Hellhounds: This vehicle is much more useful for closed operations than that of open ones. In this case, the closed trap is sprung when the intended target is within range of the hellhound's main weapon, which it can move and then shoot. As well, this unit ignores the cover of those who face against it, which is likely to be in cover if it is a unit that is a part of an open operation.

Rough Riders: This is another unit that excels in the closed role. This unit can move very fast, which allows it to spring closed traps from much further away than most other guard units. As well, this speed allows this unit to ignore the cover or line of sight blocking terrain advantages by simply riding around them. While this unit can not take as many special weapons as other units, they do gain the ability to get closer, sooner, and set up traps up the field. While they are not as able to get into position as quickly as infiltrating or deepstriking, rough riders gain a further advantage in being able to quickly redeploy to other parts of the field to lend support. As well, this unit can take lances which provides a devastating attack on the charge.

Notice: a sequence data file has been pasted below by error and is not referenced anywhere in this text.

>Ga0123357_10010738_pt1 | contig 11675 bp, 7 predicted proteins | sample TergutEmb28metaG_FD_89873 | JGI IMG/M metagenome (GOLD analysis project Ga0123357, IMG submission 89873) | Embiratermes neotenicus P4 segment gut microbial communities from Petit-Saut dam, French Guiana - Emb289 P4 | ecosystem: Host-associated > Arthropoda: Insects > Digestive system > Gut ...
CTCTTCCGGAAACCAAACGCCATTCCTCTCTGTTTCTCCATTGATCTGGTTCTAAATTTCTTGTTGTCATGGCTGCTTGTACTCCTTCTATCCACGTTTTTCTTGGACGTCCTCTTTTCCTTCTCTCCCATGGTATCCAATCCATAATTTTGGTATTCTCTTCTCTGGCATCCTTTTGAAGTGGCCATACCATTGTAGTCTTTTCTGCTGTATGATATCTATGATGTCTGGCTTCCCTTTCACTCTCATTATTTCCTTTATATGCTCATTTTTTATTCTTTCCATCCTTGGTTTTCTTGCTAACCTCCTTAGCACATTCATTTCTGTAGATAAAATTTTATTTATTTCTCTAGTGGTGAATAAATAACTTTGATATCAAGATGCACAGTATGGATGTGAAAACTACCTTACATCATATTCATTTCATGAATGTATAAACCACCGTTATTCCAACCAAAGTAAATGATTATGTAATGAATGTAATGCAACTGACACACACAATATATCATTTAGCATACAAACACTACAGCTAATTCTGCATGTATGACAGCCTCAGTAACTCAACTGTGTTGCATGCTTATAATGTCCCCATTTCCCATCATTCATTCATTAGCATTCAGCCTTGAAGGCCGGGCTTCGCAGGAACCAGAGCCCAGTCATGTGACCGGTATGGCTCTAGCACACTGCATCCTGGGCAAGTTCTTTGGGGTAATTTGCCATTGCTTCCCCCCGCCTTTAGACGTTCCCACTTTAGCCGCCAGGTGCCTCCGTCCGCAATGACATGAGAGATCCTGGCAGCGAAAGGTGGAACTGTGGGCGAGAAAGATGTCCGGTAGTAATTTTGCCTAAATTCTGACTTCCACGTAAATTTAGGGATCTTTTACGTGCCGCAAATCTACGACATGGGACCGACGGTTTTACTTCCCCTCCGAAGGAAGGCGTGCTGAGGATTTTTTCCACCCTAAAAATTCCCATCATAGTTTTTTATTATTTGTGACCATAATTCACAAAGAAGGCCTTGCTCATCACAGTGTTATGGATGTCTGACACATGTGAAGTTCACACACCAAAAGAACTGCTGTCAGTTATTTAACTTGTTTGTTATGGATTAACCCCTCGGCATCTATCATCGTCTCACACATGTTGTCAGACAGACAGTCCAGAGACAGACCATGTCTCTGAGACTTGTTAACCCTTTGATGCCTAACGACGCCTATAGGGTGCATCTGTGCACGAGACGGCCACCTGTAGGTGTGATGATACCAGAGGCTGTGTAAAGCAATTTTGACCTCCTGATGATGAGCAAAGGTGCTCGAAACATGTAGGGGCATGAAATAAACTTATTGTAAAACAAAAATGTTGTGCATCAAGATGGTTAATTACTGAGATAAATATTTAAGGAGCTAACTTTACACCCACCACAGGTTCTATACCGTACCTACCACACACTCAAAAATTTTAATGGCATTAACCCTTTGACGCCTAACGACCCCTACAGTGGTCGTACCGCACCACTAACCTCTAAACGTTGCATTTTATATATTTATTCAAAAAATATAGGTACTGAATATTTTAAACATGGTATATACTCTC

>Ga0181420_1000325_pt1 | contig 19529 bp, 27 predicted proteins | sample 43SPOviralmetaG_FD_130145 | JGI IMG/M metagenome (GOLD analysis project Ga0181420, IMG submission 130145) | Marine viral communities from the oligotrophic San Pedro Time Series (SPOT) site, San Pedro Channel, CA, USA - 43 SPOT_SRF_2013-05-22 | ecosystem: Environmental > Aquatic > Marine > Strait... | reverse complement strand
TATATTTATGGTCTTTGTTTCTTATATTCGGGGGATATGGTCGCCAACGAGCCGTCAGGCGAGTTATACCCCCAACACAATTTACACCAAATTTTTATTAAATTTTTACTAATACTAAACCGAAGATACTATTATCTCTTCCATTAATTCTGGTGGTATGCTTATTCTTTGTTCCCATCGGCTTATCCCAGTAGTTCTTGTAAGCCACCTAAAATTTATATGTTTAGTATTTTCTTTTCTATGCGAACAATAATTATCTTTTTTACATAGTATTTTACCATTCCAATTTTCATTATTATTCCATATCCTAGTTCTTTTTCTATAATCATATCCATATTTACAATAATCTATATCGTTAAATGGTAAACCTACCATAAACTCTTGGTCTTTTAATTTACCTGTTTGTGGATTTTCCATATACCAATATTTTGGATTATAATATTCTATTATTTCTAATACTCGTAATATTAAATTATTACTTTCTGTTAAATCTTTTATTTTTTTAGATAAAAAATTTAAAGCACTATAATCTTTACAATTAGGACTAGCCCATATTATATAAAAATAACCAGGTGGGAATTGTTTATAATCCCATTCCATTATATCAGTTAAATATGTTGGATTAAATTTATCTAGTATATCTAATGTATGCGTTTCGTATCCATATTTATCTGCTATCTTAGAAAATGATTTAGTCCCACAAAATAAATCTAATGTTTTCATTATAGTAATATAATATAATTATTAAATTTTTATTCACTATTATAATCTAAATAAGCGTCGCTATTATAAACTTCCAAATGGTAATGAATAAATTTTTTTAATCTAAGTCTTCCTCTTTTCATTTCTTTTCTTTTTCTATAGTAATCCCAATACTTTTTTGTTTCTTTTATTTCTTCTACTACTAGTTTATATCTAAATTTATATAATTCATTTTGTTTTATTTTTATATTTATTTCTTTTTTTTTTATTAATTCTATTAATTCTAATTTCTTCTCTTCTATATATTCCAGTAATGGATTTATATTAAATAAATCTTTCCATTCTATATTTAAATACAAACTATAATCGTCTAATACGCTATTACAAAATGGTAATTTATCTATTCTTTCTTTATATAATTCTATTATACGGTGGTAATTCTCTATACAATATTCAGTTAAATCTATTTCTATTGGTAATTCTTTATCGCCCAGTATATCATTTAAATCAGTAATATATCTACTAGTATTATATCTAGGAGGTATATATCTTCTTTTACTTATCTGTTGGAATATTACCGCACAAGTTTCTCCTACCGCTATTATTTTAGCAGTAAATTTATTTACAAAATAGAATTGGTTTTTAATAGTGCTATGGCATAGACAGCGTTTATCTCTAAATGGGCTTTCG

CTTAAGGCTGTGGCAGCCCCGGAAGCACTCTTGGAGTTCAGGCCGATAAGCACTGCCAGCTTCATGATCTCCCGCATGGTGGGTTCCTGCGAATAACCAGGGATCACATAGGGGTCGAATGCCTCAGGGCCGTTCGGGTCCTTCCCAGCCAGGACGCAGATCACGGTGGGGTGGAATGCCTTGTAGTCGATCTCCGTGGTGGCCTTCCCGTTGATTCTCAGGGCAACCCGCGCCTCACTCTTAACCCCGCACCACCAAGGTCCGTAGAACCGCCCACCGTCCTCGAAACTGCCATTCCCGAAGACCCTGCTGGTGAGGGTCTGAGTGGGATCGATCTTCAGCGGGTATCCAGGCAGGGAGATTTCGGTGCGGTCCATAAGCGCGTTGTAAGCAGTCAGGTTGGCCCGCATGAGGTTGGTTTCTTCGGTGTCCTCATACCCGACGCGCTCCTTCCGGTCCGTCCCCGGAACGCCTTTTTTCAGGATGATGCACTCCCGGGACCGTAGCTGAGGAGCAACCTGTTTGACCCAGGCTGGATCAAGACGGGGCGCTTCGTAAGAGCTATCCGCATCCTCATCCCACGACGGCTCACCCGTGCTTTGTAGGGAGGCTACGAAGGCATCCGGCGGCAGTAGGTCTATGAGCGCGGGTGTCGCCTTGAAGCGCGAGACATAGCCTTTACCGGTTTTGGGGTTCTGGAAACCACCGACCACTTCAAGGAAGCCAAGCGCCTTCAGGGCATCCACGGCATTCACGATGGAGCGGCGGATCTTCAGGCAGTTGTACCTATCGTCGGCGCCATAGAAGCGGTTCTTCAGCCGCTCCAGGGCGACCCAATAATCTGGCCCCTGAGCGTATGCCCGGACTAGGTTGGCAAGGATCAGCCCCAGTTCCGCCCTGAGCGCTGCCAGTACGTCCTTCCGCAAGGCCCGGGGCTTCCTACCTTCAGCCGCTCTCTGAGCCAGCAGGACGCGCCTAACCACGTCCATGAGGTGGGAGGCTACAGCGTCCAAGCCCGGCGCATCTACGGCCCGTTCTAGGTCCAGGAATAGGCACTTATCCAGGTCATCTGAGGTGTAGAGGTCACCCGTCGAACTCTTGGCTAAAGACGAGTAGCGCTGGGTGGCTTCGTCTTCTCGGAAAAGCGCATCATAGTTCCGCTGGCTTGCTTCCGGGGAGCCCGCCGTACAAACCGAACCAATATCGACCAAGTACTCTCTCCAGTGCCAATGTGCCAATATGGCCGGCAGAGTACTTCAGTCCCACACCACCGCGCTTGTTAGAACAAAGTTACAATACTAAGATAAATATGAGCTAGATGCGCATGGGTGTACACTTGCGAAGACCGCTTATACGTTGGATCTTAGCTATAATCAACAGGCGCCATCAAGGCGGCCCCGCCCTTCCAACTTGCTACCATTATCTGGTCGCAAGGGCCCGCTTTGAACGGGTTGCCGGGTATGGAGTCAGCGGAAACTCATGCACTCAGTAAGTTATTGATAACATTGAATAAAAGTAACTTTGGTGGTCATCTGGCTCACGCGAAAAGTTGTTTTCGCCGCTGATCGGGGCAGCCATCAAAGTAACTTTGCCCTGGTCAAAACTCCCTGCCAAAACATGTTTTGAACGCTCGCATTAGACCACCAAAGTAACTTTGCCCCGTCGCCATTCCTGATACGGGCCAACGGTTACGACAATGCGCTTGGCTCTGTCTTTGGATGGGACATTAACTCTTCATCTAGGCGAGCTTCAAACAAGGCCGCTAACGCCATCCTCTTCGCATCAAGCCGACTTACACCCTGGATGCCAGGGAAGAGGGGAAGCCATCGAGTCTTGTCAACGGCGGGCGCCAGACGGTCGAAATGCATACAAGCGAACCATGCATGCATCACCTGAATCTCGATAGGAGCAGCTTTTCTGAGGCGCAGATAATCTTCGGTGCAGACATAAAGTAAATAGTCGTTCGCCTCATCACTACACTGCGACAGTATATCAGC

Leman Russ Battle Tank: This vehicle is acceptable at preforming closed traps, being able to move and fire a full set of secondary weapons, or being able to move and still fire its main cannon. Use of a standard Leman Russ in this way, though, negates it's primary advantage: the range of it's main cannon.

Leman Russ Demolisher: This tank excels for the purpose of closed traps over the standard Leman Russ for several reasons. Firstly, it's main gun's disadvantage of a shorter range is negated by a closed operation. As well, the main cannon has a higher strength, and better armor penetrating abilities, making it able to do more damage in the brief time that it has to do it. As well, this vehicle is better armored making it more able to survive out in the open after a closed operation, and it is better able to defend against an enemy which then tries to instigate a closed trap against it.

Basilisk: Being poorly armored, and only equipped with weapons that rely on long range, the Basilisk is the poorest choice for use in closed traps. The only advantage that this vehicle has is price, but this is generally outshined by the greater usefulness of other vehicles.